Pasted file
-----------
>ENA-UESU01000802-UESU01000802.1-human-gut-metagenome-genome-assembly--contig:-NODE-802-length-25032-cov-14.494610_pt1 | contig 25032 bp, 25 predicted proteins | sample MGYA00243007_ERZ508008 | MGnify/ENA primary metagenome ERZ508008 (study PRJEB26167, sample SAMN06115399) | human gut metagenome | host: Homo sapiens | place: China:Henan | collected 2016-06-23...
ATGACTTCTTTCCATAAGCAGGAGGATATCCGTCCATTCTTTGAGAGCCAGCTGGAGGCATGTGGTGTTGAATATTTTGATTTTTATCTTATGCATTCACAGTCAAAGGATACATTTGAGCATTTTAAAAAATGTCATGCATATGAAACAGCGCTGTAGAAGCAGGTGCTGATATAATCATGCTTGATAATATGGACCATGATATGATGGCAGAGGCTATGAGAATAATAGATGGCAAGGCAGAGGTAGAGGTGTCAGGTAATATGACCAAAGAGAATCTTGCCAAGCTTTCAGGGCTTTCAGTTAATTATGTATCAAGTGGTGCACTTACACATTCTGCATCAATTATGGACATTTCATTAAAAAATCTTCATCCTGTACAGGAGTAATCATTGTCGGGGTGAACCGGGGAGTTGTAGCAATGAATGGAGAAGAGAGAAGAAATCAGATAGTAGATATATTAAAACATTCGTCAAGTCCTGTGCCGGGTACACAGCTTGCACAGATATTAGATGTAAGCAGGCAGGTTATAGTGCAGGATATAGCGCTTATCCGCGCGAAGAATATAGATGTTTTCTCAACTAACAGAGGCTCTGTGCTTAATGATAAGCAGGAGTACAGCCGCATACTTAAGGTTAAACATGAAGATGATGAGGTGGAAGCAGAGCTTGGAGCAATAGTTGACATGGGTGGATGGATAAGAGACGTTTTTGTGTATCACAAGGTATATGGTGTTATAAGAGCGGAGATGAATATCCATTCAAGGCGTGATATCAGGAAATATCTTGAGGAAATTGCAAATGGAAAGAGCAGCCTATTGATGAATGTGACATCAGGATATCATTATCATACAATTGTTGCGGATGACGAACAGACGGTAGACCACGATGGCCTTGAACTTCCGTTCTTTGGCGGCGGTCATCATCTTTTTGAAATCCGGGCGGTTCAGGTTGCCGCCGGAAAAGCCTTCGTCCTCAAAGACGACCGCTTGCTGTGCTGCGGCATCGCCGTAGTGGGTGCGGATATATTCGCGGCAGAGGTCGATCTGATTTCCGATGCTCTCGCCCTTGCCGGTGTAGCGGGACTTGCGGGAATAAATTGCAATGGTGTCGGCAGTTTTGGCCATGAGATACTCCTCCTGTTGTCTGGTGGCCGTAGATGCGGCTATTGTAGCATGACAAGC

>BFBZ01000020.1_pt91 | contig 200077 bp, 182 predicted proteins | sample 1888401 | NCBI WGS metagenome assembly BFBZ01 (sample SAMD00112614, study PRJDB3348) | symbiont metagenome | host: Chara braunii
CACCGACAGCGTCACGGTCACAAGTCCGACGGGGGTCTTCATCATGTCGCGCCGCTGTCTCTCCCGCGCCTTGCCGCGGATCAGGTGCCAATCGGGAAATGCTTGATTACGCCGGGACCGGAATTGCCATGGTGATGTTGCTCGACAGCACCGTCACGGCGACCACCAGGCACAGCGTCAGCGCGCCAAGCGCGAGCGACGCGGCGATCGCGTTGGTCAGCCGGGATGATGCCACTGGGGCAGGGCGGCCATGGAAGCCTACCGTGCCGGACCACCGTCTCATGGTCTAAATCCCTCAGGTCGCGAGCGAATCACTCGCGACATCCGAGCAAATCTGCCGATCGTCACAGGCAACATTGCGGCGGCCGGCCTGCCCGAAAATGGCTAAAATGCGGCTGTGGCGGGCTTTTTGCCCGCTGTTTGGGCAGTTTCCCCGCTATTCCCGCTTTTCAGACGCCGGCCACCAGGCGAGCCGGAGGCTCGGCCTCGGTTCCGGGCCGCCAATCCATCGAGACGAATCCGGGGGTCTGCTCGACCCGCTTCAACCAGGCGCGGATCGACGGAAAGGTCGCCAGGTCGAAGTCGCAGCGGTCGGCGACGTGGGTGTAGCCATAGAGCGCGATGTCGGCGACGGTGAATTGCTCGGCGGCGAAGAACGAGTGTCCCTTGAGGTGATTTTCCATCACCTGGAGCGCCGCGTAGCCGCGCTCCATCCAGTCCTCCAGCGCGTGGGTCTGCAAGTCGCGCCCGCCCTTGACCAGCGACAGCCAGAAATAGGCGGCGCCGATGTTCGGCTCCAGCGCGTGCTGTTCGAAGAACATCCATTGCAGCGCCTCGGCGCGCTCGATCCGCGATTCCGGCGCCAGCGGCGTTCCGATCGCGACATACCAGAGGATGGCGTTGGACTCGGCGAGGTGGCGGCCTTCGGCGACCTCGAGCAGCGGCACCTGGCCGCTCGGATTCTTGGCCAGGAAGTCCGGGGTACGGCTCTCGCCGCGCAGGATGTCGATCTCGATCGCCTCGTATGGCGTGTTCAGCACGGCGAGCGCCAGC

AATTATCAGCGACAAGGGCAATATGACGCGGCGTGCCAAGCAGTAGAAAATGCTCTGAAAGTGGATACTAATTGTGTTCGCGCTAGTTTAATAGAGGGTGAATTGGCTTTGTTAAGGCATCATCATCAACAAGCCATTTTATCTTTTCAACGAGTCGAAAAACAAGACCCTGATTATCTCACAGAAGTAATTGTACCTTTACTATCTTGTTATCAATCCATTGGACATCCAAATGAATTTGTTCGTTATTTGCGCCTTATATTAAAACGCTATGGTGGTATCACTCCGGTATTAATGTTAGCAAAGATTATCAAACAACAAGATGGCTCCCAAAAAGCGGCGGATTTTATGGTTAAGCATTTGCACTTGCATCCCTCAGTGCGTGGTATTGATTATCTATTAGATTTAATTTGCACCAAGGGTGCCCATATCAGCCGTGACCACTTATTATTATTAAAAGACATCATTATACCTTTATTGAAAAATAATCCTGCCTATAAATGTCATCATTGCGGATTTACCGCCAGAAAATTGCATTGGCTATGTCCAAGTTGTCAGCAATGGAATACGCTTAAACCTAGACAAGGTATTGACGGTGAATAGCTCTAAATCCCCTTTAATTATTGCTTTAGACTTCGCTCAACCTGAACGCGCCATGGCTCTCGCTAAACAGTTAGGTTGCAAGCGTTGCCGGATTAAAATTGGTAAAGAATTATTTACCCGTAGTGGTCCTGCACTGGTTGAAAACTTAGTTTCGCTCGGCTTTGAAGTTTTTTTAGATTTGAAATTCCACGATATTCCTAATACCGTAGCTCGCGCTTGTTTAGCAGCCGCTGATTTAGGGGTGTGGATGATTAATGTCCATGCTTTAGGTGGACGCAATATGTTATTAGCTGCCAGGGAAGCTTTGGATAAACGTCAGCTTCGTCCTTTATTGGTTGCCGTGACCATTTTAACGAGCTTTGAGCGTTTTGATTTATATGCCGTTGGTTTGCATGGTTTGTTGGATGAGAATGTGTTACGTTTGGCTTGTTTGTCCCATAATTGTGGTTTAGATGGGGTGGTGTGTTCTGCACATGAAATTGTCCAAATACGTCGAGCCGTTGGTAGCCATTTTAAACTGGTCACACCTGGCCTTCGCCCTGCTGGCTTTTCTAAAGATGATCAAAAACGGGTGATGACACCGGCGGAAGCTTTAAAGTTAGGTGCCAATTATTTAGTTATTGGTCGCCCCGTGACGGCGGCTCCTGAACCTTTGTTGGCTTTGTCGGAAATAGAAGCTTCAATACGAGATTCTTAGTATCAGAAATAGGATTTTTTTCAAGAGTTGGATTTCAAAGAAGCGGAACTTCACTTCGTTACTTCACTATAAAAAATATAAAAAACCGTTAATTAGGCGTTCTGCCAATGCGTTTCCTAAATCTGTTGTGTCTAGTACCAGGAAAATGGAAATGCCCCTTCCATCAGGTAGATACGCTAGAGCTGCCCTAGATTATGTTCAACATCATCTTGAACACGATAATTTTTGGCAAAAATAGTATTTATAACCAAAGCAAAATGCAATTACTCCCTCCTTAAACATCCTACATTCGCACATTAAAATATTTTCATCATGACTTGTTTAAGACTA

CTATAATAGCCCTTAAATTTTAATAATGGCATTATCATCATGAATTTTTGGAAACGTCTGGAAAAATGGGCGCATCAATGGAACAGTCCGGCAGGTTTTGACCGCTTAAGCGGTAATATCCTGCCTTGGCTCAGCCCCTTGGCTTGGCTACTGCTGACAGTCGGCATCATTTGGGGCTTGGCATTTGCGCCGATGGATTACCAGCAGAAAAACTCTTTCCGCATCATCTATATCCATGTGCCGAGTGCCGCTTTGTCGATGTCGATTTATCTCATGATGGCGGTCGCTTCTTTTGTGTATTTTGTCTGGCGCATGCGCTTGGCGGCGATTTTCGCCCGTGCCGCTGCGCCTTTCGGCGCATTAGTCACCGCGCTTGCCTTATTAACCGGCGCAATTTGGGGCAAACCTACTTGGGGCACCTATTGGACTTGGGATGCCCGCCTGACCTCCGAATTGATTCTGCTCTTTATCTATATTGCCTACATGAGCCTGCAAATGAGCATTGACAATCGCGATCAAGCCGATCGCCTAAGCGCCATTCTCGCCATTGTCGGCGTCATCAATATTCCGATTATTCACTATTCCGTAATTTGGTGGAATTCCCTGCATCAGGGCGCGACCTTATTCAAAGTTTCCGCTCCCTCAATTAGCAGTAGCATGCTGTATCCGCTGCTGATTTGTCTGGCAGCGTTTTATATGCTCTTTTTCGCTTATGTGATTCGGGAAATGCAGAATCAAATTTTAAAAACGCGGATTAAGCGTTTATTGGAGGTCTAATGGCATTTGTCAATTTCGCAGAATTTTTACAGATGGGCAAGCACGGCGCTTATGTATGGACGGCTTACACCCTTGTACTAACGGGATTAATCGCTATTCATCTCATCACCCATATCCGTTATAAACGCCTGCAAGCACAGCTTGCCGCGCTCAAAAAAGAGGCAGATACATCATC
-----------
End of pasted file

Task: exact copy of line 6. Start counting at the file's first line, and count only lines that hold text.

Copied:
CTATAATAGCCCTTAAATTTTAATAATGGCATTATCATCATGAATTTTTGGAAACGTCTGGAAAAATGGGCGCATCAATGGAACAGTCCGGCAGGTTTTGACCGCTTAAGCGGTAATATCCTGCCTTGGCTCAGCCCCTTGGCTTGGCTACTGCTGACAGTCGGCATCATTTGGGGCTTGGCATTTGCGCCGATGGATTACCAGCAGAAAAACTCTTTCCGCATCATCTATATCCATGTGCCGAGTGCCGCTTTGTCGATGTCGATTTATCTCATGATGGCGGTCGCTTCTTTTGTGTATTTTGTCTGGCGCATGCGCTTGGCGGCGATTTTCGCCCGTGCCGCTGCGCCTTTCGGCGCATTAGTCACCGCGCTTGCCTTATTAACCGGCGCAATTTGGGGCAAACCTACTTGGGGCACCTATTGGACTTGGGATGCCCGCCTGACCTCCGAATTGATTCTGCTCTTTATCTATATTGCCTACATGAGCCTGCAAATGAGCATTGACAATCGCGATCAAGCCGATCGCCTAAGCGCCATTCTCGCCATTGTCGGCGTCATCAATATTCCGATTATTCACTATTCCGTAATTTGGTGGAATTCCCTGCATCAGGGCGCGACCTTATTCAAAGTTTCCGCTCCCTCAATTAGCAGTAGCATGCTGTATCCGCTGCTGATTTGTCTGGCAGCGTTTTATATGCTCTTTTTCGCTTATGTGATTCGGGAAATGCAGAATCAAATTTTAAAAACGCGGATTAAGCGTTTATTGGAGGTCTAATGGCATTTGTCAATTTCGCAGAATTTTTACAGATGGGCAAGCACGGCGCTTATGTATGGACGGCTTACACCCTTGTACTAACGGGATTAATCGCTATTCATCTCATCACCCATATCCGTTATAAACGCCTGCAAGCACAGCTTGCCGCGCTCAAAAAAGAGGCAGATACATCATC